“First Amendment” should sometimes be read as “Free Speech”

Matthew Yglesias takes up a well-worn battle standard, saying that it “really annoys him” when people say stuff like this:

Specifically, Yglesias says,

The First Amendment very much does not prevent private firms from declining to air certain kinds of content that they think will alienate their audience, or private citizens from engaging in organized criticism of private broadcasters who don’t bend to their will.

And, yes, of course, absolutely.

But I think that sometimes people say “the First Amendment” when they mean “free speech.”  Like, Jindal is plausibly saying, “I remember when TV networks believed in free speech.”  And I’d like to argue for some nuance here.  The First Amendment rightly very strongly limits the government’s ability to suppress speech, and it just as rightly does not so limit individuals or corporations, which of course have much less coercive power.

But I want people in the United States to believe in “free speech” in the sense of not just “no government censorship,” but “the best cure for bad speech is more speech.”  While that doesn’t mean tolerating every kind of speech everywhere (and I have not read whatever the Duck Dynasty guy said, and have no comment on his particular indiscretion), it does mean giving people a space to say things that you think are objectionable or wrong, and arguing with them.  The First Amendment is a law.  Freedom of speech is an ideal, and an important one, that is not entirely preserved simply by the First Amendment.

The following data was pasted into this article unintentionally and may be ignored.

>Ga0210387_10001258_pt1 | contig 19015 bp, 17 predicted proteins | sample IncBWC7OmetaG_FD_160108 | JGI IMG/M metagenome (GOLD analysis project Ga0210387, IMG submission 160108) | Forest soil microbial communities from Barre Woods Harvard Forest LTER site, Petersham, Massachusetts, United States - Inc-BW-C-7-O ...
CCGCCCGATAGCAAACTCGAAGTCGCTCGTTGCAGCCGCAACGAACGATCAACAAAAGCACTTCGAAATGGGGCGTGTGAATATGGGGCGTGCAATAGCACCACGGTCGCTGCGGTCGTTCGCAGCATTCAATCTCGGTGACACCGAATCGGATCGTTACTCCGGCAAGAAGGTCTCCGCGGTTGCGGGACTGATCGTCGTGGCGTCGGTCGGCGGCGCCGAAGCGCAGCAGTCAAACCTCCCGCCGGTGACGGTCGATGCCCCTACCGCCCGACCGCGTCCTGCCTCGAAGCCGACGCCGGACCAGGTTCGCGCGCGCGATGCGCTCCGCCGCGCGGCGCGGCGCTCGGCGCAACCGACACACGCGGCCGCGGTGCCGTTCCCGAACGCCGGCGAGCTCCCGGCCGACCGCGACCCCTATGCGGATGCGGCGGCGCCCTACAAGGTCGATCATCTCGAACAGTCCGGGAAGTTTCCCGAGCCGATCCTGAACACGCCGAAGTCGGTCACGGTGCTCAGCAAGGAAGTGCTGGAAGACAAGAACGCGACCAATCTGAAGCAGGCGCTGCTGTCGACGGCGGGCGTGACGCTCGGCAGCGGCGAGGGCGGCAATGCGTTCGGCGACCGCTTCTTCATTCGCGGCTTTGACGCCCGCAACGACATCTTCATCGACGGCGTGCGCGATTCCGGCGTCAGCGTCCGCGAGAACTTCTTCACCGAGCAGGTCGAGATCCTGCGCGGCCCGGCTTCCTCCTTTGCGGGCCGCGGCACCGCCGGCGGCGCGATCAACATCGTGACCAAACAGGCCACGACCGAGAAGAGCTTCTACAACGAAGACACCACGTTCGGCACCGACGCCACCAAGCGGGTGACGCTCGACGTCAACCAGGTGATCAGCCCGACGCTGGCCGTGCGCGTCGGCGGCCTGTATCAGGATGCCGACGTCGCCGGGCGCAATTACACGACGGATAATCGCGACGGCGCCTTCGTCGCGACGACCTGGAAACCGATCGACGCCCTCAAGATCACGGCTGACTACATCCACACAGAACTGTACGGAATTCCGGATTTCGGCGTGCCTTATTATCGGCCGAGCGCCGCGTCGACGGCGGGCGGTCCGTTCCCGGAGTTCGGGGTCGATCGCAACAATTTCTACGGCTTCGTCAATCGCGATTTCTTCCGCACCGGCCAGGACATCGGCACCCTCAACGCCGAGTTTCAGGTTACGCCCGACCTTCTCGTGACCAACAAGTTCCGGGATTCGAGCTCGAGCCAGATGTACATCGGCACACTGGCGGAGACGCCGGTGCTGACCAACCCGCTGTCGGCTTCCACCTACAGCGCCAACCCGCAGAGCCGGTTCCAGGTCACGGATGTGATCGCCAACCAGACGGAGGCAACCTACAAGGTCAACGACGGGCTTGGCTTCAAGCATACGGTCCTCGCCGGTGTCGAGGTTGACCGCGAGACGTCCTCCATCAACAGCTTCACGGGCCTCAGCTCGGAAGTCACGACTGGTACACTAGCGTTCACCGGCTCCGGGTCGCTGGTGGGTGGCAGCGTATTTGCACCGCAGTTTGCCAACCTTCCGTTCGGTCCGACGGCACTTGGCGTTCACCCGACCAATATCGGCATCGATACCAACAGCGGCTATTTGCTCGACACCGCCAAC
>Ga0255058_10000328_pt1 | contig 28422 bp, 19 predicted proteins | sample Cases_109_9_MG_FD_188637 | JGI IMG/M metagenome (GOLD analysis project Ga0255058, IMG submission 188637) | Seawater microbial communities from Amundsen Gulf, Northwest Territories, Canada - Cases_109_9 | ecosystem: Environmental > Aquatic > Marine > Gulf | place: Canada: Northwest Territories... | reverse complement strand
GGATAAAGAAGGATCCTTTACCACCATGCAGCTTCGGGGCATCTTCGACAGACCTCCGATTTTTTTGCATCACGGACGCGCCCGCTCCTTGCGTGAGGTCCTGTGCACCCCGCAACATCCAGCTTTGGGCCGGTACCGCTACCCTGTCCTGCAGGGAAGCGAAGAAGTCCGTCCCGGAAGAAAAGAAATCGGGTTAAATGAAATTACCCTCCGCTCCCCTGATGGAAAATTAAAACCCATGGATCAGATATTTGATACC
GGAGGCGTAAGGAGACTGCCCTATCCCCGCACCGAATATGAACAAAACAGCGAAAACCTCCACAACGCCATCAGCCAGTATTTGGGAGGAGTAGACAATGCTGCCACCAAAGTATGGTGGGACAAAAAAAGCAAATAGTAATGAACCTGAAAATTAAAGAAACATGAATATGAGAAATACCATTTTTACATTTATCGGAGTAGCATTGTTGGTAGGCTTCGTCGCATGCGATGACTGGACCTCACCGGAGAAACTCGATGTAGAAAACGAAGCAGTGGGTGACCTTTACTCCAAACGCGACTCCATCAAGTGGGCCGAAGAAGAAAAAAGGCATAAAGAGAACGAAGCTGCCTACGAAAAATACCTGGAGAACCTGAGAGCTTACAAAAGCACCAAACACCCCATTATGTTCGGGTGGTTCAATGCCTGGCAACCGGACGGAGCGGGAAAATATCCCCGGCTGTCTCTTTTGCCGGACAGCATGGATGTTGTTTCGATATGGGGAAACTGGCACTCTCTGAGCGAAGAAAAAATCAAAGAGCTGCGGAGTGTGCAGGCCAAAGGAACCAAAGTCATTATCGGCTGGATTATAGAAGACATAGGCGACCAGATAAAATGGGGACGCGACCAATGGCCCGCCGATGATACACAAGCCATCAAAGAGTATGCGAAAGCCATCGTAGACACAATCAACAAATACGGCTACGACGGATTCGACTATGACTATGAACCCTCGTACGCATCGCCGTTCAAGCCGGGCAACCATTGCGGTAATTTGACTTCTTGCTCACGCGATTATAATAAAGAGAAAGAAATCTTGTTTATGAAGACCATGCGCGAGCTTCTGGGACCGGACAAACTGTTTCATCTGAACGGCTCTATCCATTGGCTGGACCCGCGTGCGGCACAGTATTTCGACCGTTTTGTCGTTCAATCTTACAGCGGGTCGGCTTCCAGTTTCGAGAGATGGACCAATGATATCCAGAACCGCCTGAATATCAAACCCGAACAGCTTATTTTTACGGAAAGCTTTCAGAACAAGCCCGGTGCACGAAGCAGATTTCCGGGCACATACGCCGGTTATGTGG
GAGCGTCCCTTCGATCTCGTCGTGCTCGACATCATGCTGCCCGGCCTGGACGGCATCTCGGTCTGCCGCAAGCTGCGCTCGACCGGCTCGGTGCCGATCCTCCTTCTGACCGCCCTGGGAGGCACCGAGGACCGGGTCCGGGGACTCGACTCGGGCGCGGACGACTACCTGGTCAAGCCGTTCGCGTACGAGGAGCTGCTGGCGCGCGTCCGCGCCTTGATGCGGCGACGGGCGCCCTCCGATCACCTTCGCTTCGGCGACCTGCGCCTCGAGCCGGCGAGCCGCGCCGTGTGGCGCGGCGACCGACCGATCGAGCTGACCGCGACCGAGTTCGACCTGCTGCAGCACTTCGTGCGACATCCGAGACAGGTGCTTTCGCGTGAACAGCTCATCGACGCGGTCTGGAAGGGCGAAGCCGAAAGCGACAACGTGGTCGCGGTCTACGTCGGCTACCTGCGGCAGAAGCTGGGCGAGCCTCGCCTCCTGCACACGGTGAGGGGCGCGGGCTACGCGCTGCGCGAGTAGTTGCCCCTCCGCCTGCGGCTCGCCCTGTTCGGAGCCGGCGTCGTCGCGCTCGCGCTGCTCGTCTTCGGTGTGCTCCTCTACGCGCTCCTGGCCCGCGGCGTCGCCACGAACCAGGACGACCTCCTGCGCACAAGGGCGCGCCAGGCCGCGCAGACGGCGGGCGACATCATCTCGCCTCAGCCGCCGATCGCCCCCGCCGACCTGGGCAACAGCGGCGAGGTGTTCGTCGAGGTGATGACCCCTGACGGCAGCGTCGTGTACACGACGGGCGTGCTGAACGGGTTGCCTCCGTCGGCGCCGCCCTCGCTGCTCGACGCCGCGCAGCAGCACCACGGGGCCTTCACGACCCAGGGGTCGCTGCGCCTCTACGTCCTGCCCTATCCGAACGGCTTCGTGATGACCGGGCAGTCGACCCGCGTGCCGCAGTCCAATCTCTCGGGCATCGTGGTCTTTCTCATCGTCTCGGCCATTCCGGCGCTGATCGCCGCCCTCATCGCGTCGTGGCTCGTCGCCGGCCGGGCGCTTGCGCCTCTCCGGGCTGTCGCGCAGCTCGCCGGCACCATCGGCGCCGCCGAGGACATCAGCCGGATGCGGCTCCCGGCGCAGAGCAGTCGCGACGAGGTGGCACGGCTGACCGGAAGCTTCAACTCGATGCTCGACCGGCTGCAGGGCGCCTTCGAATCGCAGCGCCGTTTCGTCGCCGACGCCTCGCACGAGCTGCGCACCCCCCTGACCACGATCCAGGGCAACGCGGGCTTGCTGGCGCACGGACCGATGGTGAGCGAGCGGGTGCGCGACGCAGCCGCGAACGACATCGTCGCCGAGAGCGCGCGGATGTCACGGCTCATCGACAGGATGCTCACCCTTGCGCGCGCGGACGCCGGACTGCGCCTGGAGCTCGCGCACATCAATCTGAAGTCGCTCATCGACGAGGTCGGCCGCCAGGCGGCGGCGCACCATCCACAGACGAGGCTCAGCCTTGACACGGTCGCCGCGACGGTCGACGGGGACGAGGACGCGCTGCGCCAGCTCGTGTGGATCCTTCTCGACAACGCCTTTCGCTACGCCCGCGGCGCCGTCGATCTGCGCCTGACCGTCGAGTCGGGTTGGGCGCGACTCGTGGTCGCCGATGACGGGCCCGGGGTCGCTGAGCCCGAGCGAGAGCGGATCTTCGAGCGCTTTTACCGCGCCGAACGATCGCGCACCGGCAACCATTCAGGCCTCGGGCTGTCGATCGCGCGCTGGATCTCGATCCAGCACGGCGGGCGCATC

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One thought on ““First Amendment” should sometimes be read as “Free Speech”

  1. Pingback: Censorship Tools Used for Censorship | Sandor at the Zoo

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